A deciduous tree up to 50 ft high, with a slender trunk; young shoots at first downy, soon becoming glabrous. Leaves oblong or narrowly oval, rounded or broadly tapered at the base, terminated by a slender bristle-tipped point; each of the twelve to sixteen parallel veins at either side the midrib running out into a bristle-like tooth 1⁄6 in. long; the leaves are 3 to 7 in. long, 1 to 21⁄4 in. wide, upper surface glabrous and shining, lower surface not so bright and of a paler green, with tufts of down in the vein-axils; the stalk slender, 5⁄8 to 11⁄4 in. long. Acorns (not seen in this country) small, and half embedded in cups which are covered with long, slender, pointed, downy scales.
Native of China, Japan, and the Himalaya; introduced from Japan to Kew by Richard Oldham about 1862. It is a neat and cheerful-looking tree suitable for a limited space. Sargent says that in Japan it springs up on waste land in great numbers, but is only valued as fuel. Silkworms feed on its leaves. Nearly allied to it is Q. variabilis, with a corky bark, the leaves grey-felted beneath, and with shorter teeth. The only other oak with which it is likely to be confused is Q. castaneifolia, but that may be easily distinguished by its shoots being downy throughout the first season or longer, by the thicker, shorter, quite downy leaf-stalk, and by the absence of the bristly termination to its coarser teeth.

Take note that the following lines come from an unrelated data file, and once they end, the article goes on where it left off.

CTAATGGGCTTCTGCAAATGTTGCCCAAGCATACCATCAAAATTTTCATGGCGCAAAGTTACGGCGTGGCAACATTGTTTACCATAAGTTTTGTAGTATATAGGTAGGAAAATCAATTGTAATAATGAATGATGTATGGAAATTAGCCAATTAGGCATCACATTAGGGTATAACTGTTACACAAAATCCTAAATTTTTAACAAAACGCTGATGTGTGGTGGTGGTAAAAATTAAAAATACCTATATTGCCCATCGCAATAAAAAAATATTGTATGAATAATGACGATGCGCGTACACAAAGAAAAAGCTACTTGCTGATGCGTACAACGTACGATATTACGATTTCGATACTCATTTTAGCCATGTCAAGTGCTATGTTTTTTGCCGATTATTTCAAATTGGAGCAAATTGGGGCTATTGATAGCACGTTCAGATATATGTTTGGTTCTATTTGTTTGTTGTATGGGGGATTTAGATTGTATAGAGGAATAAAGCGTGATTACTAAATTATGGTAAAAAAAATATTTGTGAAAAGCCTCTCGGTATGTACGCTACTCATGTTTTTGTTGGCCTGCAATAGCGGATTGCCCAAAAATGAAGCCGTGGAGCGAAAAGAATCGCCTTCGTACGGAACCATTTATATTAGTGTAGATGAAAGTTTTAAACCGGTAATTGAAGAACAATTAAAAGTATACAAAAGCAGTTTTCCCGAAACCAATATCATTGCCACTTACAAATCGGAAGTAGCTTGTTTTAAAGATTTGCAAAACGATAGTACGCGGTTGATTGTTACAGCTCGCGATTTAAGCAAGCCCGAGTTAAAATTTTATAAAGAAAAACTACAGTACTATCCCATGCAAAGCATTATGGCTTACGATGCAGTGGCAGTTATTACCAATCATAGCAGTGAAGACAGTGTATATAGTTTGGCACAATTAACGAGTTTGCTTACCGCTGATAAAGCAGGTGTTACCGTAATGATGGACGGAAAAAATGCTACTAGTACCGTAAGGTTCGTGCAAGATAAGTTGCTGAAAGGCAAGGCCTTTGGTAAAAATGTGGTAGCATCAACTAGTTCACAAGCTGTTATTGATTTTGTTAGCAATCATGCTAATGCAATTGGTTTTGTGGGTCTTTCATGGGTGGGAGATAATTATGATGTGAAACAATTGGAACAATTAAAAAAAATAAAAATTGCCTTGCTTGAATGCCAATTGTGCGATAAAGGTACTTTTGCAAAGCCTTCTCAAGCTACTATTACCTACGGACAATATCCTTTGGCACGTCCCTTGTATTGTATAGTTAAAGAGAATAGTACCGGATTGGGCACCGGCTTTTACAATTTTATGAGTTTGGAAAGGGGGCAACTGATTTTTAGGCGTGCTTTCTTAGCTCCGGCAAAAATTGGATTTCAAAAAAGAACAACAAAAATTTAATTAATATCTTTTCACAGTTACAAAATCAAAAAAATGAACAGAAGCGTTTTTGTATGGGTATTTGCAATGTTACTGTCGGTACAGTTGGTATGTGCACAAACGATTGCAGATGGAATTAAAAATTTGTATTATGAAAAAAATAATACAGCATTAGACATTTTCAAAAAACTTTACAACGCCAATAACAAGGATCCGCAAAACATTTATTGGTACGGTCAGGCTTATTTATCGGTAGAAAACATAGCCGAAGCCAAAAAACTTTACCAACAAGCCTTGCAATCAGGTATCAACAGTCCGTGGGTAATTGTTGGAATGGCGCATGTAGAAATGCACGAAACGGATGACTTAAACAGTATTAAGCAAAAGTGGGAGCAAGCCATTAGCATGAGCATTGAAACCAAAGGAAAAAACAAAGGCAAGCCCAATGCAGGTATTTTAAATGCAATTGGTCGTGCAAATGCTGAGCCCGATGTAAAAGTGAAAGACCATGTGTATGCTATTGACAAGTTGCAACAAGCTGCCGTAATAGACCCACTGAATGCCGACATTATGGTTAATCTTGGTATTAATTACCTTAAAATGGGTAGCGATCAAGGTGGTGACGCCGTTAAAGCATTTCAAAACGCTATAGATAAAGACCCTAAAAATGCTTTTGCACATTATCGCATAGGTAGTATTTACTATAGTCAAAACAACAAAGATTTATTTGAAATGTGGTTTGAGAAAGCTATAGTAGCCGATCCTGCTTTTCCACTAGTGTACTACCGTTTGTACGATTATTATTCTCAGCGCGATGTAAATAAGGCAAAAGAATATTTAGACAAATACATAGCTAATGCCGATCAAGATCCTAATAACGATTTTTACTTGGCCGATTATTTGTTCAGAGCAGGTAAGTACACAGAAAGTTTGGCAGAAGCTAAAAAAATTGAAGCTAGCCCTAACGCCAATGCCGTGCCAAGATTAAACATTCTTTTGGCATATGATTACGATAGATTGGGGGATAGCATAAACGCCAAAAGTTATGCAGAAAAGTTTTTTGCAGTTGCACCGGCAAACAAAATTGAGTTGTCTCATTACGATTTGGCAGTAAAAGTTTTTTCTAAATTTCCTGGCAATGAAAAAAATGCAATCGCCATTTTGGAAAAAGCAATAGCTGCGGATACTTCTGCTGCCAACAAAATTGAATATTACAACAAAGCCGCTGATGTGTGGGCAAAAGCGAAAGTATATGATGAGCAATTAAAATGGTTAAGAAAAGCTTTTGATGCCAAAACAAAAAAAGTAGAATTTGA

The largest recorded specimen grows at Highnam Court, Glos.; this measures 77 × 7 ft (1971). The best at Kew, in the Ash collection, is 59 × 51⁄2 ft (1971).
subsp. chenii (Nakai) Camus Q. chenii Nakai – According to Camus, this subspecies differs from typical Q. acutissima in its quite glabrous leaves, smaller fruits, and cups with shorter more slender scales. It was discovered by the Chinese botanist Y. Chen in Anhwei province and also occurs in other parts of southern central China. There are small examples at Kew by the Victoria Gate and at Borde Hill in Sussex.